Contributed by Adam Carlton
Age care workers across Australia have been doing a fantastic job of caring for our vulnerable older citizens during the Covis-19 pandemic. Often in under resourced care centres. This is difficult work, and it has been underpaid for a long time.
At $21.96 per hour, it is just $2 above the minimum wage.
Through the Health Workers Union (HSU), health workers are now seeking a 25 percent pay rise. This would lift the pay rate to $28.86 per hour. The claim is before the Fair Work Commission.
In its interim report, the aged care royal commission found the sector “suffers from severe difficulties in recruiting and retaining staff”. It is likely that a combination of low pay, the failure to recognise the skills involved. And heavy workloads are behind these problems.
staff shortages, low morale, and high turnover ultimately impact on the quality of care.
The HSU president, Gerard Hayes, said the aged care sector has “relied for too long on the goodwill of an underpaid and insecure workforce of women”.
“It’s time for change,” he said. “Aged care workers are skilled. They provide care and support to our most vulnerable, to residents enduring episodes of sadness and at times anger. They should be recognised and paid for their skills.”
Hayes said the case is an “issue of justice” but “also goes to the sustainability of the system”. He cited the coming “workforce crisis”, with four in 10 aged care workers intending to leave the sector within the next five years.
“We need action immediately. The best thing the commonwealth government can do is support this pay rise for the long-suffering aged care workforce.”
Adequate wages and properly treated staff are an important part in ensuring an aged care system that is up to standard.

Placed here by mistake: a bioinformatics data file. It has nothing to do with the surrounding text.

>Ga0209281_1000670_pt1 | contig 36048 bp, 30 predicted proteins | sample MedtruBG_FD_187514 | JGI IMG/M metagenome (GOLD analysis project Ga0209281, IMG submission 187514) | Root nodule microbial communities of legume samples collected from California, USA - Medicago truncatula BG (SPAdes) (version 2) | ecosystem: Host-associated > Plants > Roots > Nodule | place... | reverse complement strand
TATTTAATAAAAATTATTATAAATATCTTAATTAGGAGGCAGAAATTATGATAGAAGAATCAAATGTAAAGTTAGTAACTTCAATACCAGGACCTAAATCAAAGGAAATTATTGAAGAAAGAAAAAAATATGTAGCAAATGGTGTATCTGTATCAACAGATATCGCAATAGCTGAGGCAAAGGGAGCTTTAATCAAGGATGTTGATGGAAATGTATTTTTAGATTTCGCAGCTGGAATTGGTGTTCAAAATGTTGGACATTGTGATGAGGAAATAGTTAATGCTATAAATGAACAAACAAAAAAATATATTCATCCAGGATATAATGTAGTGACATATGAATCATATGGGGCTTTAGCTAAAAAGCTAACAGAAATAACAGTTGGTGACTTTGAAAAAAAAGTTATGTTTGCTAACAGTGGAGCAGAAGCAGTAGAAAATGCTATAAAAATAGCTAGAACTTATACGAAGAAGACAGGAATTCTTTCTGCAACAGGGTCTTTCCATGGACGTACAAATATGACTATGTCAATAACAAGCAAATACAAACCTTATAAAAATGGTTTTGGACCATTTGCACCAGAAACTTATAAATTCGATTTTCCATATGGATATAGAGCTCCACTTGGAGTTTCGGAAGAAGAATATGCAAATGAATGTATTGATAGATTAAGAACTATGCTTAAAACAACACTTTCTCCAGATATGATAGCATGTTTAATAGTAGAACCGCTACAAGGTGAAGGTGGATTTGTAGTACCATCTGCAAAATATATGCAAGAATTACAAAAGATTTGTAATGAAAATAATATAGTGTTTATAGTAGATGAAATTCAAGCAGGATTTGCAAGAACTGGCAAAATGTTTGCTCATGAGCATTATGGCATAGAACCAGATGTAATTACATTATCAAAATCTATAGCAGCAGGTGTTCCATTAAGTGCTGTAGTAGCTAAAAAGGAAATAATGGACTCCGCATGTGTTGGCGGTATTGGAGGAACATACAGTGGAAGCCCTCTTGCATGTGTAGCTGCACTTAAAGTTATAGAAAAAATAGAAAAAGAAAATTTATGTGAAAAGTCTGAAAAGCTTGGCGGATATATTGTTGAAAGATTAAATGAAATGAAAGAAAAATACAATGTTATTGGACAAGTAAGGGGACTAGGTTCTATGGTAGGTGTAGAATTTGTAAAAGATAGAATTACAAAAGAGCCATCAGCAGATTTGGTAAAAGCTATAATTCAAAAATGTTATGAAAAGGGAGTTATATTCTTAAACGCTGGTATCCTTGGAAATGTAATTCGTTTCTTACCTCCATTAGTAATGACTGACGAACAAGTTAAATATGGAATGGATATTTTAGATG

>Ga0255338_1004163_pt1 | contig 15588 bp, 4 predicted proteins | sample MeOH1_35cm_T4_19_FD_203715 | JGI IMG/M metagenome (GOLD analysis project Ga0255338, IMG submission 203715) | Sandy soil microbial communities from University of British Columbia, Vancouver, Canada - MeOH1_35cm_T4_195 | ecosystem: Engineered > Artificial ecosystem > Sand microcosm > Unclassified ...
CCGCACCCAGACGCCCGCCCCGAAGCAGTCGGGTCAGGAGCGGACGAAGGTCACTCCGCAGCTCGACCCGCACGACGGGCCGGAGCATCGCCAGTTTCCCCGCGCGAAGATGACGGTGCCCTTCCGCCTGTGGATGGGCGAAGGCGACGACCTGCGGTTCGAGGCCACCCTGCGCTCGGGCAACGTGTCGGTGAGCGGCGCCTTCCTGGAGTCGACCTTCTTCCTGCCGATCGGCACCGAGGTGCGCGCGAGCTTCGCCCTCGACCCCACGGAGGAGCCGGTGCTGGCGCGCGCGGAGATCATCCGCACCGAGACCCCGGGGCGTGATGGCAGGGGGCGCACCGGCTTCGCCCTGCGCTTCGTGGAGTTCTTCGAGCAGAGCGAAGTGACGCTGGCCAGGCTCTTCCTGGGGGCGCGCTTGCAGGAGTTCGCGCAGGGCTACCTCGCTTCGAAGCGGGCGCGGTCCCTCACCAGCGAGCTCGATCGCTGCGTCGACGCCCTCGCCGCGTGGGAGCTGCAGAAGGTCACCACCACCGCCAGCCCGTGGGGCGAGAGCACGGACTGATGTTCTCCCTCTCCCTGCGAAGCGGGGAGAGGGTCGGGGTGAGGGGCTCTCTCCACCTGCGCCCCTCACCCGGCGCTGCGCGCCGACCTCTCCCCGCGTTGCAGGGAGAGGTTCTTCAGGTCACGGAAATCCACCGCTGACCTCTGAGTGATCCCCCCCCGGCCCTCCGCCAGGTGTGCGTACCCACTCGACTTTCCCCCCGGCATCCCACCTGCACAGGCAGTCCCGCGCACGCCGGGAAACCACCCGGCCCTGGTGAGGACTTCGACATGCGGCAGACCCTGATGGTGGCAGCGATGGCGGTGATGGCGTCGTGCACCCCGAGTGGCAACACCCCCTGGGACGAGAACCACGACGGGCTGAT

It is far from this in Australia. Cost cutting and inadequate care that strips those in many nursing homes from dignity, strips away meaningful activity is rife. Stress and mistreatment are common.
A big part of this is that the system is largely privately owned and for profit, and despite generous government handouts, the industry has failed to lift its game.
Nursing home services should be publicly provided, along the lines of what is needed to look after our older citizens no longer to adequately care for themselves, and not for the purpose of making a profit out of their need.
My wife is an aged care nurse (AIN) who has received a modicum of free training thanks largely to initiatives of previous Labor governments.
English is not her first language, although she speaks it better than some Aussies I’ve heard.
She does a fantastic job and is compensated for extra skills to an extent limited by current wages and conditions. She gets a couple of tax incentives from the Gov’t which make life a bit more tolerable. I am older than some of her residents but still hanging on to full time employment, which could disappear at any time.
We have debts preventing us from any possibility of entering the housing market as owner occupiers.
When I become unemployed, her meagre income is not going to cut it.
Our only strategy is currently to purchase lottery tickets.
I convinced her to migrate to Australia as my spouse on the basis of the state of the aged care industry at the time, 15 odd years ago, and it’s been all downhill since then.
Thanks for nothing, LNP!